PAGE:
What is it about a dealership that makes you bad?

To get a set of replacement keys for the ones I lost, I contacted the dealership. They told me that they could sell me a new key along with a “Emergency Key Access” code (EKA code) which would disarm the alarm and immobiliser allowing me to drive the vehicle for a short time for £30. A surprising turn of events for someone who once charged me £50 plus VAT and fitting for a “Genuine Land Rover” LCD clock. All I had to do was turn up with my V5 logbook (as proof of ownership).

So I arranged to have some time off work and a lift down and off we go. After waiting for while for someone to finally be free[1] the chap takes my details, asks me to take a seat and grab a complimentary coffee and he’ll be back in a few miuntes. Nathan is, as usual, entertained by the capsule-based coffee machine for a few minutes while I grab a bottle of water and try and ignore “Chuckle Brothers” on the TV.

The chap comes back with the bad news. Apparently, there is no EKA code for my car. They’ll have to replace the ECU[2]. Probably. Well, maybe. He has no idea of price as he hasn’t priced it up yet. He goes off to find someone else.

So I’m left here a little upset and pissed off now. Eventually he comes back and says that they don’t make the ECU anymore. What?! There is however light at the end of this particularly long tunnel. Apparently if I get the car recovered to them, they may be able to plug a computer in and sort it. Maybe. They can’t guarantee this, but apparently it works 80% of the time.

At this point I thank them and walk out, albeit with a key they’ve cut for the lock. It doesn’t have a chip for the immobiliser, but it will at least let me get into the car.

My next step is not what they expected me to do. I call Ian, of Promec Engineering, an excellent local Land Rover specialist where I take my Discovery to get work done. When I tell Ian what the dealer said his retort was that the dealer was basically talking shit. Ian was incredulous that they suggested it would need a new ECU and said that they cost £275 + VAT plus fitting – if it were really that bad that is, which he seriously doubts. There was some confusion over exactly what needed to be done, as not only do Discovery’s have 3 different types of alarms, but my year was a changeover year between several different revisions of systems. On top of that, last night I went back to http://www.remotekey.co.uk/ who I bought the keyfob from in the first place. Their site suggests that I can get a few bits from them to sort everything out, although I may need to connect it up to a computer to get it all coded up properly. Depending on the system installed I may or may not be able to get a spare key too.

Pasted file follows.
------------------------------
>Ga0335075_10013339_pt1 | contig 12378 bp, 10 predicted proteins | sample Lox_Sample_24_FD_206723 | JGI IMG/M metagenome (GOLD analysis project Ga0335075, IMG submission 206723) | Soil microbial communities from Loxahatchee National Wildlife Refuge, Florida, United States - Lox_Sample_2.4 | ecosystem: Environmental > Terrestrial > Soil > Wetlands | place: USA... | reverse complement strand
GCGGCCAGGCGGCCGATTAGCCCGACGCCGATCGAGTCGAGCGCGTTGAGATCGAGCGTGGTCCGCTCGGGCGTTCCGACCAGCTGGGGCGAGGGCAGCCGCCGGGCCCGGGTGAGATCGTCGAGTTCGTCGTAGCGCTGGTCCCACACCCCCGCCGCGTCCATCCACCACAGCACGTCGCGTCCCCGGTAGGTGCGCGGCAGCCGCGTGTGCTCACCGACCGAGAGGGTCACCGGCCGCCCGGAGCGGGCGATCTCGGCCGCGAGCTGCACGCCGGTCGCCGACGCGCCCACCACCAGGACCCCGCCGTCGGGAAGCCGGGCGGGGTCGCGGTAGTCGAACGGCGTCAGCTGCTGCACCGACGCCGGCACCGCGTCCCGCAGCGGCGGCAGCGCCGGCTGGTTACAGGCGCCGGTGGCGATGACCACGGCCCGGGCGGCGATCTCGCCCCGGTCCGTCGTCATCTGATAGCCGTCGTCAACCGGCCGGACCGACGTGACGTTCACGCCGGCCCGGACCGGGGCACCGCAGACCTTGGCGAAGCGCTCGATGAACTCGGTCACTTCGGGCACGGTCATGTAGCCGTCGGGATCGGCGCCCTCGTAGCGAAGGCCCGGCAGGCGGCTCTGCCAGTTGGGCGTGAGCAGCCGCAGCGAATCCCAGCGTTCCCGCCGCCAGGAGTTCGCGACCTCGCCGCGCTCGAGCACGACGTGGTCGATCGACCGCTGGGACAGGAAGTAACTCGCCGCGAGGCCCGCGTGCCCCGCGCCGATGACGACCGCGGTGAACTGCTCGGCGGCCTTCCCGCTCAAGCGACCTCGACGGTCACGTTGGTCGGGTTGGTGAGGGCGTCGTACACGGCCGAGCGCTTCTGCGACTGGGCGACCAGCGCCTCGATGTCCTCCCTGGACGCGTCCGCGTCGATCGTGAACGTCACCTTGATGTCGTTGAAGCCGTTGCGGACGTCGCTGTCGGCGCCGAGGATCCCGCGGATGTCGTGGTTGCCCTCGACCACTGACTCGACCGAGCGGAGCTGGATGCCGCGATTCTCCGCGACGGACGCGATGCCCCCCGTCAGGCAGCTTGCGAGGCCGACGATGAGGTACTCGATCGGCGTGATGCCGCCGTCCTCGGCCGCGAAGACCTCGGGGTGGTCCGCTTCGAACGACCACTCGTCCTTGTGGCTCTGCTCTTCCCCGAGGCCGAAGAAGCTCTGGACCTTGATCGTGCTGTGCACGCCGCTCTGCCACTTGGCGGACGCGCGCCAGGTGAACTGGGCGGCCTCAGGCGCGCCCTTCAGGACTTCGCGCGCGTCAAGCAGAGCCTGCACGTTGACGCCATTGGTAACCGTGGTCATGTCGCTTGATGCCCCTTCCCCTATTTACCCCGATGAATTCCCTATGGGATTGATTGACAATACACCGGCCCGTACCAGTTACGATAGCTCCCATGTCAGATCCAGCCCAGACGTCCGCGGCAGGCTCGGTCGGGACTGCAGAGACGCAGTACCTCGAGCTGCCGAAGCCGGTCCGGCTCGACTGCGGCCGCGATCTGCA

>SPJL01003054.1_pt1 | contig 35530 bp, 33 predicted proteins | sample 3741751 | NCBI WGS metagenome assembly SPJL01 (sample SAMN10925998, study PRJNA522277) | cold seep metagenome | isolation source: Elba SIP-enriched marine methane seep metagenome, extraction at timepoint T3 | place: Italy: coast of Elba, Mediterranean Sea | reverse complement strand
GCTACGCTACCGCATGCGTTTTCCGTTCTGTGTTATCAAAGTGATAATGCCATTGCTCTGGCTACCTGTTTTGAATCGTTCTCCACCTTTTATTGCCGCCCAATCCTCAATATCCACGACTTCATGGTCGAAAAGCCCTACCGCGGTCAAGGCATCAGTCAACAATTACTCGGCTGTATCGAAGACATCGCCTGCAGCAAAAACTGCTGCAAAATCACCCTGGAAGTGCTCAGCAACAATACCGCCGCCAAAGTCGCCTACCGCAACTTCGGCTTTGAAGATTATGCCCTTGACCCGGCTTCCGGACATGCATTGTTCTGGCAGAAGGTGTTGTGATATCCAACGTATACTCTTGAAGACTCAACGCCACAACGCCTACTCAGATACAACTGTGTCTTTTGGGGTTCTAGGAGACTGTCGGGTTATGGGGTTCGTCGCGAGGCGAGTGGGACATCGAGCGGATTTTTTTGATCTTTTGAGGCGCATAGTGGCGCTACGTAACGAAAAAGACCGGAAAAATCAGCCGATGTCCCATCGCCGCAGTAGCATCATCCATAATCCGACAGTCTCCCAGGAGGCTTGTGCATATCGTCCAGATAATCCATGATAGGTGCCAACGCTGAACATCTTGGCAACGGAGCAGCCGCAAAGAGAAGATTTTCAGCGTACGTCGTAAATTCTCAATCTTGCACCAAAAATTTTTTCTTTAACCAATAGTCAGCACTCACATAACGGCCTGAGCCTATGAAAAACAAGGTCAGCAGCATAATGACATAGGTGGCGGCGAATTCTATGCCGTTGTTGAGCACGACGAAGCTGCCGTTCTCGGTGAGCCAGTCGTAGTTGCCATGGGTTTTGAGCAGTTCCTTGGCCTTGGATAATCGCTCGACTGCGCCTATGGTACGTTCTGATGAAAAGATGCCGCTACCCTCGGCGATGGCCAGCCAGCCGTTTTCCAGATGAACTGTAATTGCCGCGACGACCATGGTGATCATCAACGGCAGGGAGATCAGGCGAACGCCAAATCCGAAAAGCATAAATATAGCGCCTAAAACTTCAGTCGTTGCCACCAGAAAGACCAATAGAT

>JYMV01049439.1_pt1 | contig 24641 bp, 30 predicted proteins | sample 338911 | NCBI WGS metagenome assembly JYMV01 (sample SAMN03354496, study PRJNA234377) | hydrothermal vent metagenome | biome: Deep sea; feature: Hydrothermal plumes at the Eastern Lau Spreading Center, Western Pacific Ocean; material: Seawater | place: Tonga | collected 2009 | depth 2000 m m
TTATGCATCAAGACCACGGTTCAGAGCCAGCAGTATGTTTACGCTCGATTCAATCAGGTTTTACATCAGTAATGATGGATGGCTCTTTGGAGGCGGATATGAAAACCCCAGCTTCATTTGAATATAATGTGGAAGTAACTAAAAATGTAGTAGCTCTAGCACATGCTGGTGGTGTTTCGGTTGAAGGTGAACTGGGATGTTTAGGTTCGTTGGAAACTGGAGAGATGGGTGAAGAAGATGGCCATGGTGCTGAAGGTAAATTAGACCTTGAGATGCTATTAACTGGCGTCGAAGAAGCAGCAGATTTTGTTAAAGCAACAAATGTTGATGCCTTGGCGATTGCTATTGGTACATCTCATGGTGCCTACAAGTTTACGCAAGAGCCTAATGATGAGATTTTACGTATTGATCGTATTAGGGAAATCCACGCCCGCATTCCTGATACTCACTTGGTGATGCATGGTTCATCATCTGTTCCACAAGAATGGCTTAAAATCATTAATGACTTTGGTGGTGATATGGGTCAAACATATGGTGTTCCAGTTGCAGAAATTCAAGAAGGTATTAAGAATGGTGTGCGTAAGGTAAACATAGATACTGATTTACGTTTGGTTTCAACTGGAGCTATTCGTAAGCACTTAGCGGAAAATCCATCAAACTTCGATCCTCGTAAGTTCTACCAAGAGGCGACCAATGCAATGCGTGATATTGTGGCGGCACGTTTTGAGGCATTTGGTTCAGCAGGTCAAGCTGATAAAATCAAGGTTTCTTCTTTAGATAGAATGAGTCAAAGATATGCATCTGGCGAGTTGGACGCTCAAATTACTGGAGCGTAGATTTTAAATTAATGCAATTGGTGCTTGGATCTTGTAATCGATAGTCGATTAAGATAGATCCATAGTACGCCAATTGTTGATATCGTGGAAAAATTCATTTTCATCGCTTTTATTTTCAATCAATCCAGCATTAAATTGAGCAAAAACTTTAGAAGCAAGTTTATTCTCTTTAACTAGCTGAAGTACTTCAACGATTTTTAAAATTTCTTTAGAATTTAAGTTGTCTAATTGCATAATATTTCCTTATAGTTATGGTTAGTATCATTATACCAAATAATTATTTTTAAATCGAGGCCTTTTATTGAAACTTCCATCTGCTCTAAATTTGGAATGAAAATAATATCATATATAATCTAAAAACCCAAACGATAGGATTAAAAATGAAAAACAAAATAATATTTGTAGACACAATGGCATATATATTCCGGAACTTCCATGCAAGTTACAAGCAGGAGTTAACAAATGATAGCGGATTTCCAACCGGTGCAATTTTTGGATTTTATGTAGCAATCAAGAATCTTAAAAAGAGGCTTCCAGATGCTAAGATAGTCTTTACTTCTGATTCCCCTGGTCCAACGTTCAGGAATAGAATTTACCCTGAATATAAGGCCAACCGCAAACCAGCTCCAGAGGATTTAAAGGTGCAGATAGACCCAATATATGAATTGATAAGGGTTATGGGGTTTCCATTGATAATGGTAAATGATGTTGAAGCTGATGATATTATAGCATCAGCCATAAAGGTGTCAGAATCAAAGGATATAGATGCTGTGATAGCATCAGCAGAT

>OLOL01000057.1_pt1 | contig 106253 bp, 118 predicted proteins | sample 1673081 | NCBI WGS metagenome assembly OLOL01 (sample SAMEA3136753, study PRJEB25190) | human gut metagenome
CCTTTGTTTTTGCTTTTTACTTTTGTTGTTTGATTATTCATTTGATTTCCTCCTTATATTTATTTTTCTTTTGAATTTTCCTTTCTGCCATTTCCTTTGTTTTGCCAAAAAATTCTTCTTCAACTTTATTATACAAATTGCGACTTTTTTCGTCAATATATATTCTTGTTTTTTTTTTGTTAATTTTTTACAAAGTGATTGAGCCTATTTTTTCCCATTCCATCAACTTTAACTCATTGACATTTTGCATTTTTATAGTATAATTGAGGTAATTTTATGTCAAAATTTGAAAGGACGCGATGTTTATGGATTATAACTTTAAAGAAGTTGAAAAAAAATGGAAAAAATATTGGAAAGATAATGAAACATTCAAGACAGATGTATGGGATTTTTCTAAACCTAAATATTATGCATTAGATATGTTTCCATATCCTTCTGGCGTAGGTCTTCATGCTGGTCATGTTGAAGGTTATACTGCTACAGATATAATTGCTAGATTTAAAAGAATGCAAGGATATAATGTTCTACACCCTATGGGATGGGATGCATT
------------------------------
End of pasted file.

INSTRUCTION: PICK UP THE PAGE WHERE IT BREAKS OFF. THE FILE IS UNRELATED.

So why was the dealer so crap? They gave me inaccurate if not plain wrong information, would have happily charged me silly money for a job that didn’t need that done…surely they realise that the best method to keep business is customer satisfaction. They know about Promec because if they have an electrical problem they can’t fix, they take them to Mike, the genius electronics guru at Promec who was talking to me about building a CB out of spare parts at home in  an hour or two last time I was there.

Gah. Once again I leave the dealer with a bad taste in my mouth and a distrust of the company who made my vehicle and its representatives.

(If anyone from Land Rover manages to find this and wants to comment, feel free, users not on my friends list will be screened)

[1] This is another, separate rant, but 4 people sat at a desk. None are particularly busy, all are chatting with other people as they go by, yet none of them can be bothered to find me someone to get a key sorted. Pathetic. They just sit there “Someone from parts will be here shortly to deal with this gentleman sir, they’ll see to you then.” You only have one person in parts?!
[2] Electronic Control Unit – the computer that runs the car

2 Responses to “Landrover and car dealerships”

  1. mumsey_onroad says:

    My sympathies. Cars have become so technologically complex now that it’s hard to tell when the technicians are telling you the truth and when it’s all just bafflegab.

    I had a ‘check 4×4’ light come on in my former vehicle, which they told me was just an electronic glitch. They kept swapping out the electronic module, and couldn’t figure out what the problem was. Right up until the transfer case seized. “Oh! The light was RIGHT!” Eight weeks in the shop and a new transfer case later … Fortunately it was under warranty. Otherwise it would have cost me approximately $3000.00.

    My husband has solved a similar problem with the ABS on his truck. After spending almost $1K on replacing the ‘sending units’ from the brakes, he was then told it wasn’t the sending units at all, but the control module, which would be another $1,500.00. If it solved the problem. Which it might not. He solved the issue by pulling out the ABS module and putting a piece of black tape over the idiot light on the dash. No ABS, but he still has ‘regular’ brakes.)

  2. bronchitikat says:

    They’re dealers, right. Nuff said really. They make their money by actually selling whole vehicles, new ones. Not fiddling around with itzy-bitzy bits, or keys, for ‘customers’. They aren’t interested in ‘servicing’ vehicles, that involves them in doing work. They (apparently) are only in it for the commission they get when they sell a new vehicle.

    Cynic? Moi? I don’t even know how to drive. I do, however, know how it is with bicycles. Halfords? Don’t make me laugh. Fortunately I know a good bike repairman locally, & a reliable shop a bit further away.